144 cities could lose metropolitan area status

A committee of experts tasked by the Office of Management and Budget (OMB) with developing new standards for what defines a metropolitan center has recommended that dozens of cities be downgraded from metropolitan to “micropolitan” designations.

The Associated Press reported Saturday that 144 municipalities across the U.S. were recommended to be downgraded, including smaller cities such as Sheboygan, Wisc., as well as so-called college towns such as Charlottesville, Va., and Corvallis, Ore. Under the new designation, only cities with permanent populations of 100,000 or more would be considered metropolitan statistical areas (MSAs).

Other cities facing the downgrade include the capitals of New Mexico and North Dakota, Santa Fe and Bismarck, and cities that have seen population loss such as Cumberland, Md.

The news reportedly caught officials in some cities off guard. The director of communications for the city of Charlottesville questioned AP in a statement as to whether the ruling was a “mistake,” while others worried that the designation change could lead to significant federal funding changes to affected cities.

“I won’t lie. We would be dismayed to see our MSA designation go away. We aren’t a suburb of any other, larger city in the area, so this is very much part of our community’s identity,” said a spokesperson for the city of Corvallis, according to the AP. “Losing the designation would also have potentially adverse impacts on recruitment for local businesses, as well as Oregon State University.”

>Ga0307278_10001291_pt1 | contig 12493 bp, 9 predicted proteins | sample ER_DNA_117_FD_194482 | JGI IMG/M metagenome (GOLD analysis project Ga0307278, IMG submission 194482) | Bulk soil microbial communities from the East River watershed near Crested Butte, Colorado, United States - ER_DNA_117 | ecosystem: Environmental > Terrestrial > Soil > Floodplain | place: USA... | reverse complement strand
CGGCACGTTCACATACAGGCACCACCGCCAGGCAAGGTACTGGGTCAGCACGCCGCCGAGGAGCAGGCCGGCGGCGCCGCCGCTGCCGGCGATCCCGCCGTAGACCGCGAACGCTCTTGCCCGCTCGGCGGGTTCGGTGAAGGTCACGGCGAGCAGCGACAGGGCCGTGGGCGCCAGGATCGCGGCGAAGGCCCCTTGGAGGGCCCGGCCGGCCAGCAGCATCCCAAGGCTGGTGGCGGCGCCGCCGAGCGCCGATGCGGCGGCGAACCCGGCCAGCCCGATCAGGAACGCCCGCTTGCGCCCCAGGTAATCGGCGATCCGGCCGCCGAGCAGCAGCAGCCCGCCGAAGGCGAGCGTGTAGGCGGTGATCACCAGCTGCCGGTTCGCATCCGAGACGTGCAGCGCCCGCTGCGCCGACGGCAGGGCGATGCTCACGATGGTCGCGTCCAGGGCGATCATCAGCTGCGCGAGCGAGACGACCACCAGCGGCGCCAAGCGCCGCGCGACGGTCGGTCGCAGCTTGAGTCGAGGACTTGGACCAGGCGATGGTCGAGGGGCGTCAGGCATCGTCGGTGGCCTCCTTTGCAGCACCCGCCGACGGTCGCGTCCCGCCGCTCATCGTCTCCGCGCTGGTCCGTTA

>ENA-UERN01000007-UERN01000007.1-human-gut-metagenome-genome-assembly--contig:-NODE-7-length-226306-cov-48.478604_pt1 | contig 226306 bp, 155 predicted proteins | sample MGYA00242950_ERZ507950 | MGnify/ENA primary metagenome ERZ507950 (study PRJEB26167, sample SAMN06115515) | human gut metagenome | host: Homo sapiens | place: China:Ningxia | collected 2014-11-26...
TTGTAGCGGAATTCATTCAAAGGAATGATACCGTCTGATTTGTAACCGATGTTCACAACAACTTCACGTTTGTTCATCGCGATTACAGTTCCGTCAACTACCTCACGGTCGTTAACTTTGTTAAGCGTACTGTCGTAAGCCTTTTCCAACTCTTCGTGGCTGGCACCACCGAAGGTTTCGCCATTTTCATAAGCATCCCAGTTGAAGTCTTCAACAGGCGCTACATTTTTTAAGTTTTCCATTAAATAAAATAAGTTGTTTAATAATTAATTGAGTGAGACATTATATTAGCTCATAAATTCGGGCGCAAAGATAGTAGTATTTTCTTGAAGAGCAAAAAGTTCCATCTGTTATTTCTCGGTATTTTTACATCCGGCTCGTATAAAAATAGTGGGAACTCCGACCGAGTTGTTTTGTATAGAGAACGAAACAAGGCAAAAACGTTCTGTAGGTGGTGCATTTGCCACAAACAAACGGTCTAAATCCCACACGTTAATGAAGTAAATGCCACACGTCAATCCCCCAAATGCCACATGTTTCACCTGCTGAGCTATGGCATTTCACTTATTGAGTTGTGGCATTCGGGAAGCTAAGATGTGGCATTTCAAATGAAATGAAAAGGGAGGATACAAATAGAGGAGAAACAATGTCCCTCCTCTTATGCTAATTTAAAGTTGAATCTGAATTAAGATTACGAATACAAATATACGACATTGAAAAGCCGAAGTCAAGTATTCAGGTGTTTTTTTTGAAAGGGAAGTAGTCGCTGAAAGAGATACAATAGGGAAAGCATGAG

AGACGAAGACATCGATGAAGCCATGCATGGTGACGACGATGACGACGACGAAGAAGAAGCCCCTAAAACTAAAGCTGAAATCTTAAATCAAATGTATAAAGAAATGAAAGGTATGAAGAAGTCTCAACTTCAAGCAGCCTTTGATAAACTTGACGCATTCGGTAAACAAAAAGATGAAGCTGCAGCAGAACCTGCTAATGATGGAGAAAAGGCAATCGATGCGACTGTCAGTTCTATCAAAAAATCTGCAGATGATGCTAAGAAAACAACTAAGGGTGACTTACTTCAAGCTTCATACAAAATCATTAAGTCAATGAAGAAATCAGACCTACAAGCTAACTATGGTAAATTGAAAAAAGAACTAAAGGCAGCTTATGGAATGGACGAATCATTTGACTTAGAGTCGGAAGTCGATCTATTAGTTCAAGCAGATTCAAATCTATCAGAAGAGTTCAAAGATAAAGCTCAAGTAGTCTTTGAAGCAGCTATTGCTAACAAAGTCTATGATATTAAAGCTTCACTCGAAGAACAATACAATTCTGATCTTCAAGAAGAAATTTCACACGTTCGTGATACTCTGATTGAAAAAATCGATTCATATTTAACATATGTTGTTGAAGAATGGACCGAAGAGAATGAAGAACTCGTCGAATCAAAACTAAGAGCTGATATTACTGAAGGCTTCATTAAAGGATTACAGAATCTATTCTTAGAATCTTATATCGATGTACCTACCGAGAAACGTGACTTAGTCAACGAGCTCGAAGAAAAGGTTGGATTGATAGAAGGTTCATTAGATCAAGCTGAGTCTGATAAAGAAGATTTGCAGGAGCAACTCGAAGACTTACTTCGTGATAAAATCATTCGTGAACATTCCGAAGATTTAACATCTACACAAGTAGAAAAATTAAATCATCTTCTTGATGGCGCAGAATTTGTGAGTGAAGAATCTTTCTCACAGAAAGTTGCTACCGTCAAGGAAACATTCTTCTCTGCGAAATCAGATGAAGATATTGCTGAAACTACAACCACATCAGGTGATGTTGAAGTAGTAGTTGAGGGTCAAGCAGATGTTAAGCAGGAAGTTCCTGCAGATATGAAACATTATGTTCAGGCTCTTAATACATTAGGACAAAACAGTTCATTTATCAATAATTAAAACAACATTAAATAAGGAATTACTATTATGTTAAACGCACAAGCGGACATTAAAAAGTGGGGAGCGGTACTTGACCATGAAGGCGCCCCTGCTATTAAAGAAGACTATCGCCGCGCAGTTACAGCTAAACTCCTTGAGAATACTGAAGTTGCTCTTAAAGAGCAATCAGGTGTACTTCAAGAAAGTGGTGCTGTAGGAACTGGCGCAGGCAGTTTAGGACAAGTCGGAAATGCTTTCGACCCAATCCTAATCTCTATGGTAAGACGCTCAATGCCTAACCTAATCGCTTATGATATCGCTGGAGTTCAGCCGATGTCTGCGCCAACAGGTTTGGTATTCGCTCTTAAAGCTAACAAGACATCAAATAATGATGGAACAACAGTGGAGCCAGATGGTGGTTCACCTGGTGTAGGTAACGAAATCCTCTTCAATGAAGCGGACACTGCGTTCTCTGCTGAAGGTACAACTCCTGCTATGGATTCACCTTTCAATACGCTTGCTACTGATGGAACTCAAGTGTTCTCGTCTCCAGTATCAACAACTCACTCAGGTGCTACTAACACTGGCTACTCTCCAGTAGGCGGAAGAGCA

“It won’t change any formulas … but we see this as a first step leading down that path,” a city official in Bismarck told the AP. “We anticipate that this might be that first domino to drop.”

At least one affected city official, the mayor of Opelika, Ala., reportedly wrote to OMB in response that the plans to change the designations should be reversed.

News of the designation changes comes as cities around the country took the lead over the last year on encouraging their residents to respond to the 2020 census, as city officials around the country feared undercounted figures resulting from the COVID-19 pandemic and other issues could lead to some areas losing much-needed federal funding.

Some state-level officials mounted similar campaigns, most notably in California where officials spend nearly $190 million urging state residents to respond to the census.


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